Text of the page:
Investment banks are turning more bullish on sterling as it trades close to a one-year high against the dollar and a five-month high against the euro, on expectations that the UK economy is performing better than many had feared.
The pound was trading at $1.2618 on Tuesday, close to the $1.2688 it hit on Monday, its highest level since April 2022. A euro bought £0.8698, sterling’s strongest level since mid-December.
Analysts believe that conditions are in place for the pound’s recovery to continue, after rising on a host of stronger than expected gross domestic product, manufacturing and jobs data this year, as well as a fall in the price of natural gas and broad weakness in the dollar.
“We are now taking an outright constructive stance,” said Goldman Sachs in a research note, expecting the pound to strengthen against other currencies including the euro.
“Essentially, we think that the same factors that acted as headwinds on sterling in 2022 — mostly natural gas prices and the relative stance of BoE policy — have turned to tailwinds,” it added.
Many traders, who had been betting against the pound around the start of the year amid forecasts of a deep recession, have been closing out their bets in recent weeks, which has also helped drive sterling higher.
Citigroup, which has been bearish on sterling for months, said in a note on Tuesday that it had been “wrong” and that “contrary to what we expected, activity [in the UK] has proven far more resilient”.
Sterling’s strength comes ahead of the Bank of England’s interest rate meeting on Thursday, where markets have priced in a near certainty of a 0.25 percentage point rate rise, in line with the Federal Reserve and the European Central Bank last week.
Themos Fiotakis, head of FX research at Barclays, said a brighter economic outlook in the UK combined with persistently sticky inflation meant “the BoE needs to be one of the more hawkish central banks”. Swaps markets are currently pricing in two and possibly three more rate rises by September.
“The UK economy is holding up a lot better than a lot of people had feared,” said Paul Robson, head of G10 FX Strategy at NatWest. “Most of the data surprises are to the upside and people having to revisit their excessive pessimism.”
Sterling is also trading at its highest level against the euro since December. Christian Kopf, head of fixed income at Union Investment, Germany’s third-largest asset manager, expects the euro to weaken further against sterling from its current level of £0.87 to £0.83 by the summer of 2024.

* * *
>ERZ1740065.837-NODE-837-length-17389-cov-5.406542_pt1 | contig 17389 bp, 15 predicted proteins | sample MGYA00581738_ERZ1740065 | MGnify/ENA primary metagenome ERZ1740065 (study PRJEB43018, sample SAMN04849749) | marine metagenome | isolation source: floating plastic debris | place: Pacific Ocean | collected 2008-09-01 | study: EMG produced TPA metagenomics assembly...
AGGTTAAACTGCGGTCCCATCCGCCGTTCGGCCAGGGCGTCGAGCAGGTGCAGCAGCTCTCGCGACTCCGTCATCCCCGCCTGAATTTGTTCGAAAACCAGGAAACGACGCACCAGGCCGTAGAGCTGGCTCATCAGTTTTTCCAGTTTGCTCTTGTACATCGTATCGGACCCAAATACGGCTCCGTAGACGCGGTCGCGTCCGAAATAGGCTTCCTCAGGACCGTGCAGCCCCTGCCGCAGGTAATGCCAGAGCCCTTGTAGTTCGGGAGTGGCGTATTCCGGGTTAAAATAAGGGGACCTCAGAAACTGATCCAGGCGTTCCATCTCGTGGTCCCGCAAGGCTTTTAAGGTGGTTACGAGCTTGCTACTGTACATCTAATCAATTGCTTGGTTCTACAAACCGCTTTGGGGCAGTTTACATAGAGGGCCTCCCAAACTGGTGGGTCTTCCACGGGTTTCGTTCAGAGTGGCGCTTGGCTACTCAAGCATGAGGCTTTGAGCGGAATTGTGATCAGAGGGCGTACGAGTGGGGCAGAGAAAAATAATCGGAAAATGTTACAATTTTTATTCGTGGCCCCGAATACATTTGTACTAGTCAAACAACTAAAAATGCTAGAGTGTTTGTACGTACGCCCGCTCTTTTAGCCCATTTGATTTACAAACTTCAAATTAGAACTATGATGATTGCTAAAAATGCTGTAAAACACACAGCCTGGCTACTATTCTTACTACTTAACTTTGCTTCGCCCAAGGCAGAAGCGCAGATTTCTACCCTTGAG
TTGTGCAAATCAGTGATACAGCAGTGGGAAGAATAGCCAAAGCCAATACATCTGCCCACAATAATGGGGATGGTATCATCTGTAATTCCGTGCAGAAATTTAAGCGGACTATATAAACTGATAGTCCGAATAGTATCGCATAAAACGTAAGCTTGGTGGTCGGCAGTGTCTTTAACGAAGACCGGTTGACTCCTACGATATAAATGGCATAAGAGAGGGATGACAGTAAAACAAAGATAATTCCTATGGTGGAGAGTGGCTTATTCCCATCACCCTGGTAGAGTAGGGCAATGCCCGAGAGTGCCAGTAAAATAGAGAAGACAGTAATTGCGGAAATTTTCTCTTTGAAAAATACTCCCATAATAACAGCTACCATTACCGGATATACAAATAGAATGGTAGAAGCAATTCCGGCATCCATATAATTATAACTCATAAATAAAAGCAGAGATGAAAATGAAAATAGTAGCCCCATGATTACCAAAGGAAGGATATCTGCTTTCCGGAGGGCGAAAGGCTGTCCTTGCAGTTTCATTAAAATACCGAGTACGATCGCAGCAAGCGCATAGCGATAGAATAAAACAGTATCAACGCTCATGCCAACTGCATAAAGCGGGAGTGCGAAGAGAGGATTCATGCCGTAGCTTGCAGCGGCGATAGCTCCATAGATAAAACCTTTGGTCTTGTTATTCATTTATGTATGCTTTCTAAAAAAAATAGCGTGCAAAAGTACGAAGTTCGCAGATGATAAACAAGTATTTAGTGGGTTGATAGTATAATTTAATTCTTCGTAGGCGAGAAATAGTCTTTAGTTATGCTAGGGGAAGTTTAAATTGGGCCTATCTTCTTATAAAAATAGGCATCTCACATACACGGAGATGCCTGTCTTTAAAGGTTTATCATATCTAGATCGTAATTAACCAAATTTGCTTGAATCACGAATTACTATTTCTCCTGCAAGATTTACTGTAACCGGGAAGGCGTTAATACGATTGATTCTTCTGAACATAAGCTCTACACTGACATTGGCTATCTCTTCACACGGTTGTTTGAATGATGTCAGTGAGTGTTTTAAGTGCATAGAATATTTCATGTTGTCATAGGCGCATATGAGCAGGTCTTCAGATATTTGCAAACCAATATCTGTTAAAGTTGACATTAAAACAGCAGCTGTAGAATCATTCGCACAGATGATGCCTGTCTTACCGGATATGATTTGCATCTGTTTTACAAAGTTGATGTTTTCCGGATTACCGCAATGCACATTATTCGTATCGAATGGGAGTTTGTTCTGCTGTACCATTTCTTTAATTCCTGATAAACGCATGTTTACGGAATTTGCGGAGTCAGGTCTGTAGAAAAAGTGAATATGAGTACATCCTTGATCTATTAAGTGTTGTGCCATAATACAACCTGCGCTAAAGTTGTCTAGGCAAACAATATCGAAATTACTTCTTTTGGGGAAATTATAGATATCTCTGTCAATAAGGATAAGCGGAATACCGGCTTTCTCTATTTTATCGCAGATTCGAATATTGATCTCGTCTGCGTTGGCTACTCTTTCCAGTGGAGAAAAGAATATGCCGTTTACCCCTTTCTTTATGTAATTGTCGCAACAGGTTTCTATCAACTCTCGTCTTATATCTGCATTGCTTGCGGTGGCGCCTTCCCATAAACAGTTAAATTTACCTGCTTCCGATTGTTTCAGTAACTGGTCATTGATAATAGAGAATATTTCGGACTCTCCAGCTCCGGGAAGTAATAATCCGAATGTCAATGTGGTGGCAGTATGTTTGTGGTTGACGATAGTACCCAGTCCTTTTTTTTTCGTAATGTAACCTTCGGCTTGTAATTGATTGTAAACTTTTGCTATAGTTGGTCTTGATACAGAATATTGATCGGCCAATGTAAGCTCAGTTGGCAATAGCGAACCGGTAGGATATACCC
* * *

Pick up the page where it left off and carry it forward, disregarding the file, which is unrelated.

He said this was for a number of reasons including higher interest rates in the UK compared with Europe, the effect of Brexit on trade becoming less pronounced and the haven status of the euro and Swiss franc “dissipating”. This, he said, was encouraging more investors into “carry trades”, where returns are higher.
Kit Juckes, a currency strategist at Société Générale, said sterling had been buoyed by the fact that “the huge short position” traders had taken against the currency was being closed out.
Last month traders turned positive on the pound for the first time in 14 months, with more futures contracts betting it will rise for the first time since February 2022, according to data from the US Commodity Futures Trading Commission.
Nevertheless, there are still more traders betting on euro strength than on sterling. Juckes said this made sterling “an easy way of being short the dollar” because the euro is a “very crowded trade”.
NatWest expects sterling to strengthen to $1.30 by the end of the year. “We feel lending in the US will be more impaired than in the UK,” NatWest’s Robson said, adding that the fact the UK economy is more reliant on services than manufacturing compared with other countries should play in sterling’s favour.
Citi said it expected the euro to keep trading in the range of £0.87 to £0.89 in the near term ahead of the BoE rates decision, but said against the dollar, sterling “would continue to appreciate in our base case”.
A period of political calm and the signing of the “Windsor framework”, intended to smooth implementation of post-Brexit trading rules in Northern Ireland, has also played to sterling’s advantage in recent months.
“The truth is that, with the Rishi Sunak administration, a number of tail risks have been reduced, we’ve got the agreement on Northern Ireland, better co-operation with the EU and political stability, particularly compared with what happened last year,” said Athanasios Vamvakidis, head of G10 foreign exchange strategy at Bank of America.
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